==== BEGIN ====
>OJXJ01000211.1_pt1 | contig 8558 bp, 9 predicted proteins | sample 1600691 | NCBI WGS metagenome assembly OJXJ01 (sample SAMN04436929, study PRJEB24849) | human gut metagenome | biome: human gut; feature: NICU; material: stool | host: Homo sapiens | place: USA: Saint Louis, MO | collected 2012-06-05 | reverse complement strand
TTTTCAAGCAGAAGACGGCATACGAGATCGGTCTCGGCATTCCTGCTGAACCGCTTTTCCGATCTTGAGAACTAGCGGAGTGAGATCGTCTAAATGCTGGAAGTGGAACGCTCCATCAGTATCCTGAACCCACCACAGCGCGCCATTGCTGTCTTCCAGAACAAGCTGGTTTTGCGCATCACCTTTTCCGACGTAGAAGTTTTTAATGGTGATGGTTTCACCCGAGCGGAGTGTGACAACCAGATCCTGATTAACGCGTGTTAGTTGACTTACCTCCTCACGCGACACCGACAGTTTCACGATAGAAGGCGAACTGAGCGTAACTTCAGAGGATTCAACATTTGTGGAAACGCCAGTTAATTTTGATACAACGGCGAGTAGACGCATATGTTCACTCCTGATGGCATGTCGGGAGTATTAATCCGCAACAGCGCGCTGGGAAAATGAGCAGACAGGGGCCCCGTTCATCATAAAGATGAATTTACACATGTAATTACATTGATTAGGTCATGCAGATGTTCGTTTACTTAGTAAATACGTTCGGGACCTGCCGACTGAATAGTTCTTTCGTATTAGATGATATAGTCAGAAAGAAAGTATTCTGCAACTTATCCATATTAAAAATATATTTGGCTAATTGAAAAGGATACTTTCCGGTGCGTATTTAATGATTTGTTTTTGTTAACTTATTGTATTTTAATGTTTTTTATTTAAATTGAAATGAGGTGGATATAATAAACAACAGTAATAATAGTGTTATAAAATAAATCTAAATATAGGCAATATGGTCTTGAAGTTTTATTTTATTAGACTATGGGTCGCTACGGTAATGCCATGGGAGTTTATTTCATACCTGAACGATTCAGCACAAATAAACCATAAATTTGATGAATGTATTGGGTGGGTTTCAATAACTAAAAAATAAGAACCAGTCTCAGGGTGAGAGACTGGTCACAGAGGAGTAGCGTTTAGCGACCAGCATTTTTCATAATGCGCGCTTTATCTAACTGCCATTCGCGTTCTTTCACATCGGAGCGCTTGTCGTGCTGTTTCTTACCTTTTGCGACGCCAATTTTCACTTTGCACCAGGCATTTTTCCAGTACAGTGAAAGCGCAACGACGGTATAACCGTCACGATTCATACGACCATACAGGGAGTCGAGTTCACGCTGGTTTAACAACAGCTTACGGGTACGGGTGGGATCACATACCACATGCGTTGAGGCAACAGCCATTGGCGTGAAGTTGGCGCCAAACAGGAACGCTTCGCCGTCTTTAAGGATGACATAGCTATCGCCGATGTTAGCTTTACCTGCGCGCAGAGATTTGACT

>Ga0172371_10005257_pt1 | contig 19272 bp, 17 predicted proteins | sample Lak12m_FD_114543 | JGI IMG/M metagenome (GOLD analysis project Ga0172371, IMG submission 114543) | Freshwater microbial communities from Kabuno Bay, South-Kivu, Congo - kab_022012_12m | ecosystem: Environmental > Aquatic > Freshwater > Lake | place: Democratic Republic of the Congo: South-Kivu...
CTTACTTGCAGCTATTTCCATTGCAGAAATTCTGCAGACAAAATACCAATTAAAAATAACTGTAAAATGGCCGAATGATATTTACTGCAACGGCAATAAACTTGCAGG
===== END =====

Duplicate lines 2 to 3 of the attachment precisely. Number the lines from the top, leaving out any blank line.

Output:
TTTTCAAGCAGAAGACGGCATACGAGATCGGTCTCGGCATTCCTGCTGAACCGCTTTTCCGATCTTGAGAACTAGCGGAGTGAGATCGTCTAAATGCTGGAAGTGGAACGCTCCATCAGTATCCTGAACCCACCACAGCGCGCCATTGCTGTCTTCCAGAACAAGCTGGTTTTGCGCATCACCTTTTCCGACGTAGAAGTTTTTAATGGTGATGGTTTCACCCGAGCGGAGTGTGACAACCAGATCCTGATTAACGCGTGTTAGTTGACTTACCTCCTCACGCGACACCGACAGTTTCACGATAGAAGGCGAACTGAGCGTAACTTCAGAGGATTCAACATTTGTGGAAACGCCAGTTAATTTTGATACAACGGCGAGTAGACGCATATGTTCACTCCTGATGGCATGTCGGGAGTATTAATCCGCAACAGCGCGCTGGGAAAATGAGCAGACAGGGGCCCCGTTCATCATAAAGATGAATTTACACATGTAATTACATTGATTAGGTCATGCAGATGTTCGTTTACTTAGTAAATACGTTCGGGACCTGCCGACTGAATAGTTCTTTCGTATTAGATGATATAGTCAGAAAGAAAGTATTCTGCAACTTATCCATATTAAAAATATATTTGGCTAATTGAAAAGGATACTTTCCGGTGCGTATTTAATGATTTGTTTTTGTTAACTTATTGTATTTTAATGTTTTTTATTTAAATTGAAATGAGGTGGATATAATAAACAACAGTAATAATAGTGTTATAAAATAAATCTAAATATAGGCAATATGGTCTTGAAGTTTTATTTTATTAGACTATGGGTCGCTACGGTAATGCCATGGGAGTTTATTTCATACCTGAACGATTCAGCACAAATAAACCATAAATTTGATGAATGTATTGGGTGGGTTTCAATAACTAAAAAATAAGAACCAGTCTCAGGGTGAGAGACTGGTCACAGAGGAGTAGCGTTTAGCGACCAGCATTTTTCATAATGCGCGCTTTATCTAACTGCCATTCGCGTTCTTTCACATCGGAGCGCTTGTCGTGCTGTTTCTTACCTTTTGCGACGCCAATTTTCACTTTGCACCAGGCATTTTTCCAGTACAGTGAAAGCGCAACGACGGTATAACCGTCACGATTCATACGACCATACAGGGAGTCGAGTTCACGCTGGTTTAACAACAGCTTACGGGTACGGGTGGGATCACATACCACATGCGTTGAGGCAACAGCCATTGGCGTGAAGTTGGCGCCAAACAGGAACGCTTCGCCGTCTTTAAGGATGACATAGCTATCGCCGATGTTAGCTTTACCTGCGCGCAGAGATTTGACT

>Ga0172371_10005257_pt1 | contig 19272 bp, 17 predicted proteins | sample Lak12m_FD_114543 | JGI IMG/M metagenome (GOLD analysis project Ga0172371, IMG submission 114543) | Freshwater microbial communities from Kabuno Bay, South-Kivu, Congo - kab_022012_12m | ecosystem: Environmental > Aquatic > Freshwater > Lake | place: Democratic Republic of the Congo: South-Kivu...